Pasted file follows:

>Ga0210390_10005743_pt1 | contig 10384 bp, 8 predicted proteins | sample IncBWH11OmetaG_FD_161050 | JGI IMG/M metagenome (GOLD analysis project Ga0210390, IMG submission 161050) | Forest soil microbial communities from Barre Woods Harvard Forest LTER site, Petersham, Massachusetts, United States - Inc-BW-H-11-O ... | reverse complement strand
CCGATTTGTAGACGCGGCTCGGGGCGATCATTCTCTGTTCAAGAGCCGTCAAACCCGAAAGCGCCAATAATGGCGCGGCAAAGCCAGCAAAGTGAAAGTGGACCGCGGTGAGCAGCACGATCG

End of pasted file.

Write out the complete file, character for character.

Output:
>Ga0210390_10005743_pt1 | contig 10384 bp, 8 predicted proteins | sample IncBWH11OmetaG_FD_161050 | JGI IMG/M metagenome (GOLD analysis project Ga0210390, IMG submission 161050) | Forest soil microbial communities from Barre Woods Harvard Forest LTER site, Petersham, Massachusetts, United States - Inc-BW-H-11-O ... | reverse complement strand
CCGATTTGTAGACGCGGCTCGGGGCGATCATTCTCTGTTCAAGAGCCGTCAAACCCGAAAGCGCCAATAATGGCGCGGCAAAGCCAGCAAAGTGAAAGTGGACCGCGGTGAGCAGCACGATCG